A major perk that draws people to the FLAC file format is that it can shrink down large audio files. Unfortunately, there aren’t a lot of devices that still support the FLAC format, which means you might need to convert your files to the MP3 format.
Anytime you convert a file, you risk losing data in the process. However, we’ve got the science down, and we can walk you through the steps.
Step 1: Go to the Online Audio Converter website
Online Audio Converter is the quickest, simplest way to convert your FLAC files to MP3. It’s a free, web-based converter, and so you don’t need to purchase a subscription or download and install anything. Everything you need to convert your FLAC files is right on the main page of this website.
The only issue is that batch conversions take a little more time with Online Audio Converter than they do with some of our other choices. The site was clearly designed with smaller conversions in mind.
Step 2: Select the files you want to convert
Select the large, blue Open Files button — if you want to select your files from local storage — or just click one of these three uploading options to select your files: Google Drive, Dropbox, or URL.
Step 3: Pick your format, quality level, and adjust your settings
Within the second section of the Online Audio Converter, select your desired format and quality level. The converter automatically defaults to the Standard level (128kbps) when converting files to MP3. If you tap the Advanced Settings button, you can adjust things like bitrate, sample rate, channels, and other features. This section also offers the option to edit your file’s track info with its Edit Track Info button.
Step 4: Convert and save your file
In the last section of the converter, marked with the number 3, select the Convert button to finish converting your file. Once the conversion is complete, Online Audio Converter offers three ways to save your new file: Download (to save your file on your local storage) or Save to Google Drive or Dropbox.
Fre:ac doesn’t have the prettiest interface or even the most user-friendly one. But it is a free audio converter for Windows PCs that can make quick work of converting your FLAC files to MP3s because it’s designed to utilize multi-core CPUs to optimize conversion speeds. Plus, you can easily download it from the Microsoft Store and get right to converting as soon as it’s installed. In addition to an audio converter, Fre:ac also includes features such as an integrated CD ripper, a user interface that can be displayed in 43 languages, and Unicode support for tags and file names, just to name a few.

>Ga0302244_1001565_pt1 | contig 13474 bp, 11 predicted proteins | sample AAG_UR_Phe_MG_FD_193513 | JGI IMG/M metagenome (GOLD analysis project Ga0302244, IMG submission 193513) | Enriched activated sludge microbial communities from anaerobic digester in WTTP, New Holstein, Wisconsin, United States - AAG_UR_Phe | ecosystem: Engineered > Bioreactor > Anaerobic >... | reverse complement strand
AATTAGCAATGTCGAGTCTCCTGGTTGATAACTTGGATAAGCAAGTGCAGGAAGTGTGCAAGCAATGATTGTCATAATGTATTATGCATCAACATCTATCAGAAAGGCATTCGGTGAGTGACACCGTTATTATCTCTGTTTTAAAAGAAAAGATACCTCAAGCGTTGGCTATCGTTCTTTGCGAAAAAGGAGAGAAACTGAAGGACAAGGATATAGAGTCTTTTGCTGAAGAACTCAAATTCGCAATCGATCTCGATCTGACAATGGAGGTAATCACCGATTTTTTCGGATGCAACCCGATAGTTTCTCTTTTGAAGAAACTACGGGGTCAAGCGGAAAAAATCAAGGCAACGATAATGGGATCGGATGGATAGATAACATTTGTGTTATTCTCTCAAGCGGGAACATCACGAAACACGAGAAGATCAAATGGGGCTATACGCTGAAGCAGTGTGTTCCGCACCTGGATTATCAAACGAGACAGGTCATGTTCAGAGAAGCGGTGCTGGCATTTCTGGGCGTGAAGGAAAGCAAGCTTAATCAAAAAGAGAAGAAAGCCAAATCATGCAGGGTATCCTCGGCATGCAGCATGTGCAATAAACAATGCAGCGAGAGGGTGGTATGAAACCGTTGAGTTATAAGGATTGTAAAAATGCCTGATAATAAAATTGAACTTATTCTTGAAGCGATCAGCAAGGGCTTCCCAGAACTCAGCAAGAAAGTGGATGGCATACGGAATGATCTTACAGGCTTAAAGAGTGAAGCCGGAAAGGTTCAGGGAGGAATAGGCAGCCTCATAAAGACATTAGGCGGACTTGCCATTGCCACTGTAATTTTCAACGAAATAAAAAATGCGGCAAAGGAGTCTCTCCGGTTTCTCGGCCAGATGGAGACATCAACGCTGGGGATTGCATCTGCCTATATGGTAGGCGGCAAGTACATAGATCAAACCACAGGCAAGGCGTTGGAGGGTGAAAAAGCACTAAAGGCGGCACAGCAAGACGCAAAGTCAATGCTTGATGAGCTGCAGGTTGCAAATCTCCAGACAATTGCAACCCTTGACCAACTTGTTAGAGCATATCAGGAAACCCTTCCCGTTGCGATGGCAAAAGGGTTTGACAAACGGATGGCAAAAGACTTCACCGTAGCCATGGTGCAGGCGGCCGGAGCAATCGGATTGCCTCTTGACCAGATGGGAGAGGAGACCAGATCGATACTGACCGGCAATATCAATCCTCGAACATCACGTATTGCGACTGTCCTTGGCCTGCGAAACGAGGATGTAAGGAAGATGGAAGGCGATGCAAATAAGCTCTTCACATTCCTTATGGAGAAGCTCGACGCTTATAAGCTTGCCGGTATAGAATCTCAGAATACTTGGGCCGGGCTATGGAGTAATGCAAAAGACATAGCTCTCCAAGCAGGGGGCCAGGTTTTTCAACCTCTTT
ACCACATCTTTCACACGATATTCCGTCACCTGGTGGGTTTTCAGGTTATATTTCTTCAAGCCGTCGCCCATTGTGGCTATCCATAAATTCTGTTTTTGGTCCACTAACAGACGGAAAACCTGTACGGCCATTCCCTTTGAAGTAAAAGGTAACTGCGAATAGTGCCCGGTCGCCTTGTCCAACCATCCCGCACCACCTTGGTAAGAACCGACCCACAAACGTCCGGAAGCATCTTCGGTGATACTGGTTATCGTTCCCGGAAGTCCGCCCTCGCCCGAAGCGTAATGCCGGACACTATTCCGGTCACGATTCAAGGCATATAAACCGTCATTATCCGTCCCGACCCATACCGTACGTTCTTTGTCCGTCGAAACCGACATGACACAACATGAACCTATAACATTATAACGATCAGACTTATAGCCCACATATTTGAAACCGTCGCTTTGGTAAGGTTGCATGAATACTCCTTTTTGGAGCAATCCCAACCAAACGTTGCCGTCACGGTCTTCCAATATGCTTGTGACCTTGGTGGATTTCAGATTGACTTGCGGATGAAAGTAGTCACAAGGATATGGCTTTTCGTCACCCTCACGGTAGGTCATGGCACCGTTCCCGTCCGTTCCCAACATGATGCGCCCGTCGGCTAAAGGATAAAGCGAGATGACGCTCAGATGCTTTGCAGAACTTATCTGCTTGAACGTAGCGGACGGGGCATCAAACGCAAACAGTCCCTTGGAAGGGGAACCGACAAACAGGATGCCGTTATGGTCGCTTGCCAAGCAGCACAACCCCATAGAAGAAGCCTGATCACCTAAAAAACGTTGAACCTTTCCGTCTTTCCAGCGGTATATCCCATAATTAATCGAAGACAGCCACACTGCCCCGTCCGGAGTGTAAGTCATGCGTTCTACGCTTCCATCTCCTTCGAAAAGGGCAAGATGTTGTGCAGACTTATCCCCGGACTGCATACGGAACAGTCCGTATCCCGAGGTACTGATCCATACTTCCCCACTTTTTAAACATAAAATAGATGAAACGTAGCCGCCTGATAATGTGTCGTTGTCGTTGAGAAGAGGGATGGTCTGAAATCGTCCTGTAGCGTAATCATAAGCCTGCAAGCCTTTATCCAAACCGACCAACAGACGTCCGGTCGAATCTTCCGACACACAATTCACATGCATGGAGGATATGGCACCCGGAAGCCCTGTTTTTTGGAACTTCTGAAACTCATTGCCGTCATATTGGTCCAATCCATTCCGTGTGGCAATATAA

To MP3 Converter Free (MacOS)
One of the most popular audio converters in the Mac Store is the aptly titled To MP3 Converter Free, an easy-to-use utility for converting from one of over 200 audio and video formats to MP3. The software supports FLAC files and the process for making the conversion couldn’t be simpler. The software also allows you to change the output from a constant bitrate to a variable bitrate and transfer tags from the source file.
An annual subscription for $7 will help you batch convert folders and files. You will also be able to modify sound using fade in and fade out, and cut silence before and after songs.
CloudConvert (Google Chrome extension/online option)
You don’t have to waste precious space on your device to use CloudConvert. It requires a connection to the internet as it’s a web-based program. For those using the Google Chrome browser or a Chromebook, there is also the option to work with CloudConvert as a Chrome add-on. Just download the add-on, open it, and you’re ready to go.
You can convert most files using CloudConvert, whether they are audio or virtually anything else. Its long list of services includes documents, videos, images, and e-books, with more to boot. Additionally, it can handle FLAC and MP3 files seamlessly. It’s ideal for anyone using a Chromebook or Google Drive as files can be easily retrieved and stored online.
Compared to the other options on our list, CloudConvert has fewer advanced features due to it being a web-based service. You can manipulate some basic controls like bitrate, but more in-depth controls are mostly absent. You may welcome the lack of advanced features as a way to simplify the file conversion process.